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There has been a substantial international effort in exactly this issue which has resulted in widely adopted boutique standards for financial reporting: XBRL.

In XBRL, you have "facts" like a number. But every number must have units, in particular currency, otherwise it is meaningless; and notation info too (eg number of elided decimal places.) Furthermore, each fact needs a context, such as who says, the reporting period, rubberyness, accounting basis, etc. 

In XBRL, facts are element values, units/places are attributes, and contexts are attribute refences to context declarations.

What is the rationale? The unit and notation dara are attributes because the intent is that this information must never be disconnected from the fact. It is not severable, the way that, say, parallel elements would be.   The context is marked up with context references, because they can be shared (and context in turn are divided and grouped into dimensions.)

What is the pattern? XNL syntax provides four levels of differentiation: element names, attributes, reference attributes and container names. (PIs are available, too, but only Schematron gives them first class support.) Any sensible schema matches these four available levels with the primary analytical categories required by the document. 

In other words, a question like "when do we use attributes?" is quite mistaken: the question is first "what are the most important rival analytical categories for our data?" , and then "how do we divvie up these categories into the four available kinds of markup to maximise cohesion and coupling (or some other pragmatic metric, based on a theory if how the document will be used, technology and above all human clarity.)  You cannot judge appropriateness of one markup or another in abstesct terms, only in context of the analytical categories of the schema and some theory of usage/usability/metrics appropriate for that schrma.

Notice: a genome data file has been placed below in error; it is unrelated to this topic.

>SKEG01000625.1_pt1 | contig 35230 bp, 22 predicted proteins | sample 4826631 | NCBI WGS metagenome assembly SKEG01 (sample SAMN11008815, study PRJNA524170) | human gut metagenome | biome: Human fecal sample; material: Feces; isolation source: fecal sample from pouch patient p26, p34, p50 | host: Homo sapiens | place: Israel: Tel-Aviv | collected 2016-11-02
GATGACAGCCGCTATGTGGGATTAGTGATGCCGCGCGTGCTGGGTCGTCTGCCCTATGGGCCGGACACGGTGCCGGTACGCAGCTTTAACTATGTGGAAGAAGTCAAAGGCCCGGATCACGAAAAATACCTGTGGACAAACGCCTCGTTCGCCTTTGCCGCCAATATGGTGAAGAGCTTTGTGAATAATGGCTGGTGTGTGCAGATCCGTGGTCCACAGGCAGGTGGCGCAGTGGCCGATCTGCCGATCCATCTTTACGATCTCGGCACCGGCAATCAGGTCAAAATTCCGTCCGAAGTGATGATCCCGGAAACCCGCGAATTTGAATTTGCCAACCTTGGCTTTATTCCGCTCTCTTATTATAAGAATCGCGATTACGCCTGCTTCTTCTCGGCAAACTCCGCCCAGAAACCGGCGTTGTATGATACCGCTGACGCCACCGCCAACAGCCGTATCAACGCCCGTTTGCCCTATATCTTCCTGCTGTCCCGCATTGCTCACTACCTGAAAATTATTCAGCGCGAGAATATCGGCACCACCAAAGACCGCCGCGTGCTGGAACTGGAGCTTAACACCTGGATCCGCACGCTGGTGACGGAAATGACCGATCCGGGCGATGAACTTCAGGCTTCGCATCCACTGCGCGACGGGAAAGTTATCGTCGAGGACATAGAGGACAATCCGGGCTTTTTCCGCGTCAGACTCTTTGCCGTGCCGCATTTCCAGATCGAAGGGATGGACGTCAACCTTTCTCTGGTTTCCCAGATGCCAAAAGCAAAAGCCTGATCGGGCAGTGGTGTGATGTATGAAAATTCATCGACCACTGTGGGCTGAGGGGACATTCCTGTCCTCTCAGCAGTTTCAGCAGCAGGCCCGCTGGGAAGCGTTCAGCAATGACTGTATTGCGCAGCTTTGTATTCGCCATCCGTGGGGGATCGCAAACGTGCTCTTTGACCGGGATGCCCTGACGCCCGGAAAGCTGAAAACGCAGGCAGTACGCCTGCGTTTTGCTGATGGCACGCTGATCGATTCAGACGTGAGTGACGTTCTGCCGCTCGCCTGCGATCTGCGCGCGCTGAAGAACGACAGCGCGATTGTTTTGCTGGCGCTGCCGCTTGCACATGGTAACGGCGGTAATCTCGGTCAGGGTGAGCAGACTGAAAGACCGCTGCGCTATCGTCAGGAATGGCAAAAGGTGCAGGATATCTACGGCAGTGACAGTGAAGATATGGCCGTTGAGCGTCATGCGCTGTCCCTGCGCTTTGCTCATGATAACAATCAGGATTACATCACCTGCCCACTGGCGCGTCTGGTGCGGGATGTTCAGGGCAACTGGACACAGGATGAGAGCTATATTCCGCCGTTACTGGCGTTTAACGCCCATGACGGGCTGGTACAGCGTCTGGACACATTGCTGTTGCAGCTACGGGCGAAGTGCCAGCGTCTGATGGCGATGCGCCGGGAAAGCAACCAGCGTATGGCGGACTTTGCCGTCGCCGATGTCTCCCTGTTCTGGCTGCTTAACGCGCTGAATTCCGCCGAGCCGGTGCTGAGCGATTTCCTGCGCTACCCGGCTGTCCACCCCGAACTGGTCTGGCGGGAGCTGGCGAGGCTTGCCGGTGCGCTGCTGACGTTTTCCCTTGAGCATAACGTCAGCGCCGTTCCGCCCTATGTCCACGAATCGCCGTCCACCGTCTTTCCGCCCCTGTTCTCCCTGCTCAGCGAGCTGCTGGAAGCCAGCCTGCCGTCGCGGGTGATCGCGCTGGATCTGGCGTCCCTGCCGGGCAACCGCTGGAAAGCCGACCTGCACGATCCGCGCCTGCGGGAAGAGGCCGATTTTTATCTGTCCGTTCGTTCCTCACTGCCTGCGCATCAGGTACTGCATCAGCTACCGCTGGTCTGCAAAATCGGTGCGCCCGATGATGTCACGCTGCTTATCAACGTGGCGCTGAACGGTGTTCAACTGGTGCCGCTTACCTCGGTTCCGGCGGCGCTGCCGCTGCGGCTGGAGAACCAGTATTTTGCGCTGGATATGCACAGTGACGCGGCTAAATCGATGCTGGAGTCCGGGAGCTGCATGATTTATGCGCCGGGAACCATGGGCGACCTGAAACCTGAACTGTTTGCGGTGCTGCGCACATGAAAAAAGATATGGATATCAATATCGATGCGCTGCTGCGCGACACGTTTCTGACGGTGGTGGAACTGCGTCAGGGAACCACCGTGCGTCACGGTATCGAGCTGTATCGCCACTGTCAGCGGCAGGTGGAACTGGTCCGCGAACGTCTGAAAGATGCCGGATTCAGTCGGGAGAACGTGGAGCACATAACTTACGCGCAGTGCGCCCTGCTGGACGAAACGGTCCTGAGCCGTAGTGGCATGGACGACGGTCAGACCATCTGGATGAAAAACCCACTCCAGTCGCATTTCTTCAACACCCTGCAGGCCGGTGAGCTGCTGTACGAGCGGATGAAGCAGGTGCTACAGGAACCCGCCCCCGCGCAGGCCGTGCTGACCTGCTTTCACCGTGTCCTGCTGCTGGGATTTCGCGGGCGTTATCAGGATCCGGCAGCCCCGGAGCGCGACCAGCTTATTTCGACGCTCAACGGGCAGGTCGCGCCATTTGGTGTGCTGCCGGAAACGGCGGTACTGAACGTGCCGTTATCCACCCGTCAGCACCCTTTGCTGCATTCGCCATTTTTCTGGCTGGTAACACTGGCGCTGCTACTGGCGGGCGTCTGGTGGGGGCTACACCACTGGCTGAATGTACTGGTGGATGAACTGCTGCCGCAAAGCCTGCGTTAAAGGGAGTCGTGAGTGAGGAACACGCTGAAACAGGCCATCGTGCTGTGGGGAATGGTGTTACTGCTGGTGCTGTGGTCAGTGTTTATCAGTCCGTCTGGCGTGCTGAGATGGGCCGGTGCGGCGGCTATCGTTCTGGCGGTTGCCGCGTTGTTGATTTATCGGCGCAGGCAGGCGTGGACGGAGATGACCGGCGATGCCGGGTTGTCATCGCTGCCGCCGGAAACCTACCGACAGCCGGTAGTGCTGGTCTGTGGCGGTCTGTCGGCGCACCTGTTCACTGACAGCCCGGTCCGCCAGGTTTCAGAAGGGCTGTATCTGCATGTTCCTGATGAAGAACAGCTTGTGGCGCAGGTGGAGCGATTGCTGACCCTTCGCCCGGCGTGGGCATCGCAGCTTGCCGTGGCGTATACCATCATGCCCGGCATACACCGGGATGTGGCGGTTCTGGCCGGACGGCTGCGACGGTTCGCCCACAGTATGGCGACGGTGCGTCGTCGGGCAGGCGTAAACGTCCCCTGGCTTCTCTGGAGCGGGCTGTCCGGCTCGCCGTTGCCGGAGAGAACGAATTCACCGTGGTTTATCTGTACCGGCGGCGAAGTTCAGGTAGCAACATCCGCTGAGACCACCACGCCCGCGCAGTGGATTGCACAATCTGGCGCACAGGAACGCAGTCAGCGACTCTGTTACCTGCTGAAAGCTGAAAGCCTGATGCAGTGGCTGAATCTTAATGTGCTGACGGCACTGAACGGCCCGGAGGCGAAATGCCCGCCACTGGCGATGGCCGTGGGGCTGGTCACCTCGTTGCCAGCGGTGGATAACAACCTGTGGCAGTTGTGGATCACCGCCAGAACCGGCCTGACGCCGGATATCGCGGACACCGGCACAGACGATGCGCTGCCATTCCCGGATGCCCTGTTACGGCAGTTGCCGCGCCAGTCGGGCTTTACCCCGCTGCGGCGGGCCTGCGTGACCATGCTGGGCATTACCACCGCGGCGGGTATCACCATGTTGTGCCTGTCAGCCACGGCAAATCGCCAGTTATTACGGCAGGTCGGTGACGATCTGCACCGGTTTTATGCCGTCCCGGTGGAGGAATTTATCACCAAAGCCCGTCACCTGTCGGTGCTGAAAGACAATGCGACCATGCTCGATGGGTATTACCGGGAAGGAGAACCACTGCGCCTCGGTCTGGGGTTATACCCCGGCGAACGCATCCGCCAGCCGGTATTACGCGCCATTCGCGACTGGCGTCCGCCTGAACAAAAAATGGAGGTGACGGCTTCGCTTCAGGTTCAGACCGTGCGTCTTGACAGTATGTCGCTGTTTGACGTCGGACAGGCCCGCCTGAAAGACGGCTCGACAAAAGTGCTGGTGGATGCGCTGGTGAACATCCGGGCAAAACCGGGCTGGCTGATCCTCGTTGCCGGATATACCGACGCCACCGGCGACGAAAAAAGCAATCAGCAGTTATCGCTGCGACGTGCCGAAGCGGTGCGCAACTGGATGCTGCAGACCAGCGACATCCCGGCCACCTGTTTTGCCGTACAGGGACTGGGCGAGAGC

So  you would need to take a schema wide view, not an individual element view. The problem set up needs to include, for example, "I am sending around documents of costs around the world, with no other information, and the costs are all normalized  against the local hamburger price at MacDonalds, and the data must be trivially imported into a spreadsheet without xslt and will not be read by people interested in keeping related information together."

XBRL instances are exemplorary in this regard (despite XBRL's monstrous declaration), that the syntax usage clearly follows clear analytical categories.


On Sat, 29 Sep. 2018, 00:49 Costello, Roger L., <costello@mitre.org> wrote:

Hi Folks,


Thank you for the excellent replies.


Based on the replies, I see that I did a poor job explaining my position. Let me try again, please.


I am not arguing against attributes.


I am arguing against unlabeled data.


All of the following forms are good because they explicitly label the two pieces of data (USD and 8.95):



<Cost currency="USD" amount="8.95" />

<Cost currency="USD">

<Cost amount="8.95">


It matters not whether the label is in the form of an attribute or an element.


I am arguing that the following is bad because one piece of data (8.95) is not explicitly labeled:


<Cost currency="USD">8.95</Cost>


You might argue that 8.95 is labeled and the label is Cost. I disagree. I argue that Cost applies to the entire element (including the currency attribute); it does not specifically apply to 8.95.


As a result of the absence of an explicit label for 8.95, it is impossible to convert that form to an element-only form without human intervention. For example, a couple days ago one human suggested that 8.95 be labeled with “Amount” like so:




This need to get humans involved to convert to an element-only form is bad, I argue.






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